The Beauty of Performing—Commit To It!

picassoPeople will be impressed if you play or sing well, but something far more important can happen when a performer combines impressive technique with emotional truth:  both the performer and the listener can be changed.  This is the beauty of performing.

When did performing become about playing perfectly, playing to avoid mistakes, or about something we now fear rather than enjoy?  Musical performance can help us transcend the mundane and can teach us truths about ourselves that we might not otherwise have discovered.  (thank you Stephen Smith)

In order to get to this beauty, in order for art to have the desired effect, the performer must put in a significant amount of effort—sweat and sometimes, tears—to produce the impressive technique and get at the underlying emotional truth.  This effort can be both rewarding and frustrating, fulfilling and grueling.  Sacrifice will be involved and it is very likely you will experience a little doubt along the way.

“The relationship between commitment and doubt is by no means an antagonistic one.  Commitment is healthiest when it is not without doubt but in spite of doubt.”  —Rollo May

Committing to the beauty of performing—the rewards and fulfillment—means committing to all the frustrations, sacrifice, and doubt that can be a part of the journey.  It takes commitment and discipline to achieve this kind of freedom.

Commitment is doing whatever is within your power to do to achieve your goal(s).

Making a commitment to become a performer, is also making a commitment to deal with and learn to anticipate and embrace all the challenges that performers face which include frustration, doubt, and fear.   Are you ready to take the Commitment Challenge?  Let’s see:  read the following and check off the statements you are willing to accept and commit to.

___I commit to believing strongly in myself and my abilities and skills.

___I commit to relying on effort and strategy to improve.

___I commit to embrace challenges to make me a stronger performer.

___I commit to give all of my energy to the things/thoughts within my control.

___I commit to stop mind-reading or caring too much what others think.

___I commit to taking control of my self-talk and use it to help me practice and perform well.

___I commit to rely on my practice and trust my preparation.

___I commit to focusing on the process, not the product (results).

___I commit to unconditionally accept myself and my performing.

___I commit to doing whatever it takes to play and express my best.

 “You cannot make a real commitment unless you accept that it’s a choice that you keep making again and again and again.”


I would love to hear what you are committed to.  Please leave a comment below. If you would like to explore this further, please don’t hesitate to contact me.

Would you like to learn how to develop your own unique pre-performance routine and your most effective performance mindset?  Then, check out The Relaxed Musician:  Mental Preparation for Confident Performances.   Download Day 1 of the workbook and audio to see how the program can work for you.  With purchase, you will receive 2 great bonuses—Your Pre-Performance Checklist and the e-book, Letting Go of the Need to be Perfect!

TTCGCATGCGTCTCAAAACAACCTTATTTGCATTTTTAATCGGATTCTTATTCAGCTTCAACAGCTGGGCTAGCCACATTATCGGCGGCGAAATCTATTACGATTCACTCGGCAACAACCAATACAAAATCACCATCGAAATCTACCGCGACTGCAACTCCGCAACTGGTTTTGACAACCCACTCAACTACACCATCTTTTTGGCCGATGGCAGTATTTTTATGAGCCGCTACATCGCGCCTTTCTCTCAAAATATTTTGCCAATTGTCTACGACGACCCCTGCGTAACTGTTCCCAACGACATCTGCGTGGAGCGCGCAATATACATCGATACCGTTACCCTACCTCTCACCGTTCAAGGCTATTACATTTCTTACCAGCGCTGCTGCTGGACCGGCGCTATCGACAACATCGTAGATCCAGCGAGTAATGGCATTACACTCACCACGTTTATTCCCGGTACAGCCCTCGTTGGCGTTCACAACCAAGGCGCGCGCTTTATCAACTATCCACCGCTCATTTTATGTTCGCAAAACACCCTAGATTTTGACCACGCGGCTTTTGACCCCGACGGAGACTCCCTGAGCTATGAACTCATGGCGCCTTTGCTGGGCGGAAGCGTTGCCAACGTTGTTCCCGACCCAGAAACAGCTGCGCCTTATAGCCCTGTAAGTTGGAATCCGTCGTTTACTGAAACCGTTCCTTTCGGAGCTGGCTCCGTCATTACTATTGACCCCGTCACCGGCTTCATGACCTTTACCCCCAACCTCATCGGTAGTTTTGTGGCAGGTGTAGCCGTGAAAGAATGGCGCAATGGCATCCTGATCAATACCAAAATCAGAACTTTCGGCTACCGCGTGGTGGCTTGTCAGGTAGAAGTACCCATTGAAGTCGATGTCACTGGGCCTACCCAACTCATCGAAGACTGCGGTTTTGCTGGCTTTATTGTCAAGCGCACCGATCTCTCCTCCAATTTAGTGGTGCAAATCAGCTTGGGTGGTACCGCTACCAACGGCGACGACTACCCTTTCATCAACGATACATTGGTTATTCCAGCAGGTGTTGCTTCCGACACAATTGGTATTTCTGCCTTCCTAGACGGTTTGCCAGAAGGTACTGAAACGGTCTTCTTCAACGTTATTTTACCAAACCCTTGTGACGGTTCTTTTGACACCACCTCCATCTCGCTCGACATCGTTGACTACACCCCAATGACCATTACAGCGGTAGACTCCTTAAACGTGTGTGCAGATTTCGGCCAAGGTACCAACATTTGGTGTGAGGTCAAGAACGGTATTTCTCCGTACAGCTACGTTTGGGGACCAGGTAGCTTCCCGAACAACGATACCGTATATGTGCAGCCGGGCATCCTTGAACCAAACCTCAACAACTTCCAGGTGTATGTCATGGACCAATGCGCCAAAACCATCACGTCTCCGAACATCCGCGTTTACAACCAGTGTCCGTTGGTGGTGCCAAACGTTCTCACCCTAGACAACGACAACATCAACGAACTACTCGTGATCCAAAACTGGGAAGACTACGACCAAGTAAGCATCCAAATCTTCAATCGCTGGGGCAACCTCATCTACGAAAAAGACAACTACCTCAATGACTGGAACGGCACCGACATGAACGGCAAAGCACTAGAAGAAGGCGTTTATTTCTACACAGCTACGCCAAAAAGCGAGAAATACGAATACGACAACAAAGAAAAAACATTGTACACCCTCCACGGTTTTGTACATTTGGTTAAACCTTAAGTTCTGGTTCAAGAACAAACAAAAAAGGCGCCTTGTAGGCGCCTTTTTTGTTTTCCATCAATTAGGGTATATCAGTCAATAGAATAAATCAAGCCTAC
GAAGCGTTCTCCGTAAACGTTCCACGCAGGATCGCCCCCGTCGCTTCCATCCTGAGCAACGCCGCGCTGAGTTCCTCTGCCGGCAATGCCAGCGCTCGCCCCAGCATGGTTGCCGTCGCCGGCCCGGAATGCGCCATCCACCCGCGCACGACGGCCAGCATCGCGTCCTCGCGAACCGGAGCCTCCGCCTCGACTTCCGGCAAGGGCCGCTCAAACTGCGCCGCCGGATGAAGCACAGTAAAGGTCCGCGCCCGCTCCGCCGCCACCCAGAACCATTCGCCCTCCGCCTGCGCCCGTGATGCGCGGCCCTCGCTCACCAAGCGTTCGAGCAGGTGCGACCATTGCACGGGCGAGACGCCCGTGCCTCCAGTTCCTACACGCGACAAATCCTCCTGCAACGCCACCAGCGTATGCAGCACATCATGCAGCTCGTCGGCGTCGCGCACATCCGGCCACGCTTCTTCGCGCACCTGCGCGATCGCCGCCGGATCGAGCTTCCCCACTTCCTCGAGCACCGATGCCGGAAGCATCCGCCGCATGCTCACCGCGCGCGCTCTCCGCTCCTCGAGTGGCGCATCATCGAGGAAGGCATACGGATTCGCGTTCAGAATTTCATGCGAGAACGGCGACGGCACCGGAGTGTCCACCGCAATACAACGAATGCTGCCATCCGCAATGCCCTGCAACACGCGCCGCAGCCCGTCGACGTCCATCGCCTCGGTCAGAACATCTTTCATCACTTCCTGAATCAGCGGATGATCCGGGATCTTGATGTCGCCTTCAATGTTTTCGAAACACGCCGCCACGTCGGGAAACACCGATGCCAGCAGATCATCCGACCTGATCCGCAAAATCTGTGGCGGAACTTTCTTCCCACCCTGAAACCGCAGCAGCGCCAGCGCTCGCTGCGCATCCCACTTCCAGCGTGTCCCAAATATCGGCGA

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  1. Rob Saldaña says:

    I feel like being committed in the practice room to perform is one of the biggest challenges a performer could face. For one, we’re in a neutralized area free from thoughts, good or bad, that usually inhibit our minds seconds before a performance. I have realized that envisioning a familiar performance situation prior to practicing performing really helps activate the performing mindset. Visualizing what I have experienced before during performance gives me a great playing field to practice my craft, confidence, and apply what I have learned while actually performing.

  2. I am committed to becoming a powerful, inspired, and exciting vocalist/instrumentalist and even at the age of 66, I feel I am just starting to learn how to access my best voice.
    When I am seeing myself in a fantasy performance, I am performing a duet with Laura Fabian, The Prayer, in my hometown. I suppose I want to show everyone here this part of myself that, up to this point, I have held in reserve until the proper moment. This is a subtle form of waiting until I can be perfect by singing it like Michael Bolton.

    • Dr. Diana Allan says:

      Hi Jeffrey,

      Thanks for commenting. Being committed to becoming a powerful, inspired, and excited performer is an important step in taking your singing/playing/performing to the next level. Simulating performances—even mentally—is an important way of practicing. I encourage you to keep your focus on improving your skills and your ability to perform for yourself. Wanting to “show” others or prove something to someone else can sometimes lead us down the path of caring too much what others think and causing us to become more anxious than we need to be. Keep focusing on how you want to sound as you. What would be a better or more useful goal than being “perfect?” Good to hear from you!

      • Dr. Allen,
        Thanks for your comments, and I believe what you say is true. Yesterday we were in rehearsal for an upcoming concert and I just decided to relax and have fun with the material on which I was soloing. My singing became effortless and I heard that ring in my voice that let me know I was singing from a strong and connected place. There was even some applause from the choir, which totally stunned me. Thanks so much for this very informative and necessary information and service.

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